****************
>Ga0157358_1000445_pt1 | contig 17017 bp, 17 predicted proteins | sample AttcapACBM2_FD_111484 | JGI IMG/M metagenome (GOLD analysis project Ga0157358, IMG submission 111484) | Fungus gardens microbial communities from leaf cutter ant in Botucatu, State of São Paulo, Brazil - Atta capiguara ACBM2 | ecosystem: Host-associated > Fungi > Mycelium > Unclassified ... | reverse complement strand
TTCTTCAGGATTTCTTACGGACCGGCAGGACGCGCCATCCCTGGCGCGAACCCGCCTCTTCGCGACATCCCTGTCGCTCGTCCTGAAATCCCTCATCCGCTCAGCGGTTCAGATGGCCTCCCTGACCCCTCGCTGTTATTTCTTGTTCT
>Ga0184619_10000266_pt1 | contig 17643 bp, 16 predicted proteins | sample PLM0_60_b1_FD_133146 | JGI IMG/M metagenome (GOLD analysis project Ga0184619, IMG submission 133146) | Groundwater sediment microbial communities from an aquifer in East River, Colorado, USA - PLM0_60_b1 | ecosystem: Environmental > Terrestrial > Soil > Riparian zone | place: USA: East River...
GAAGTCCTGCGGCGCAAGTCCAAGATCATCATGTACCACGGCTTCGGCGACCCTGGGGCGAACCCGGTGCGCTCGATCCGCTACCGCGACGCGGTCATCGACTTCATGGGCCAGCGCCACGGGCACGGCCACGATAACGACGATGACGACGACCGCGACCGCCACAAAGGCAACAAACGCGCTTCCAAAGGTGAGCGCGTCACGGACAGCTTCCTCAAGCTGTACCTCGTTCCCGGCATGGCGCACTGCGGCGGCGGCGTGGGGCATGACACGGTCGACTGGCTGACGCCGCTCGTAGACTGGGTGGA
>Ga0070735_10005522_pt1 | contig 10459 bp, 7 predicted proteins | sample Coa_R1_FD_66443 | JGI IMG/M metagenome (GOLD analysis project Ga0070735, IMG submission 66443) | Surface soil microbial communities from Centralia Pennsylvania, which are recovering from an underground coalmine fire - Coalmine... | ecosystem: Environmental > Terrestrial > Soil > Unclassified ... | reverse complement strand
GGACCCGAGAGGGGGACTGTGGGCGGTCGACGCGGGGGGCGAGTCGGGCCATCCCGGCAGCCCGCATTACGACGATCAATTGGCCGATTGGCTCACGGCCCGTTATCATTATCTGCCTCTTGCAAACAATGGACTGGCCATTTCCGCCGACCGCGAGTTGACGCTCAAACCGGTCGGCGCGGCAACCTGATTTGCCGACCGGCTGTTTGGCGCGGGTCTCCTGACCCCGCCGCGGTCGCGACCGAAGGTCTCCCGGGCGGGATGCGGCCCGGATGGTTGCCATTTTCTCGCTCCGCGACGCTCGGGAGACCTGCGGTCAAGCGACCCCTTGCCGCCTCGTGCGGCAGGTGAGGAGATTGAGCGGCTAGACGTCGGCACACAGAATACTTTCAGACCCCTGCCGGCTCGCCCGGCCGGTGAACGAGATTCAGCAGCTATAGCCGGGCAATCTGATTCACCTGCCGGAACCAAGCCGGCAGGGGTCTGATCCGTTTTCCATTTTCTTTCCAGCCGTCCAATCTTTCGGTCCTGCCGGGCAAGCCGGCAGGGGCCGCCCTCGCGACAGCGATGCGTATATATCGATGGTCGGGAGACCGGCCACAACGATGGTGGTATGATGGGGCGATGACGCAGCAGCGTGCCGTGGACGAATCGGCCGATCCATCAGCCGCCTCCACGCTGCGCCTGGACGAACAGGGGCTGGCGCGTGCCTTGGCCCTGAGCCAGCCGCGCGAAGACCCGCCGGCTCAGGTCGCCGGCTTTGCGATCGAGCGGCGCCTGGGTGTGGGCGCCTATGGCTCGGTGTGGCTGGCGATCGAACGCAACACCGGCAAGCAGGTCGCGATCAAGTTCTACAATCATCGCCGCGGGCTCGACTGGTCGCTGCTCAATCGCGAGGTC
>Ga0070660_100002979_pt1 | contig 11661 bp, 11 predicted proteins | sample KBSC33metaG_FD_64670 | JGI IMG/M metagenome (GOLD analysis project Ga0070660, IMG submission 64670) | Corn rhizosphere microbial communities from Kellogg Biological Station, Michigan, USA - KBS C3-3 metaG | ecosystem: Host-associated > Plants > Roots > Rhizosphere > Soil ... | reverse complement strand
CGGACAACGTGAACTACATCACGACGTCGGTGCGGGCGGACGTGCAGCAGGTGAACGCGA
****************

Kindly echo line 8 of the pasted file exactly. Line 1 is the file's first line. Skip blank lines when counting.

CGGACAACGTGAACTACATCACGACGTCGGTGCGGGCGGACGTGCAGCAGGTGAACGCGA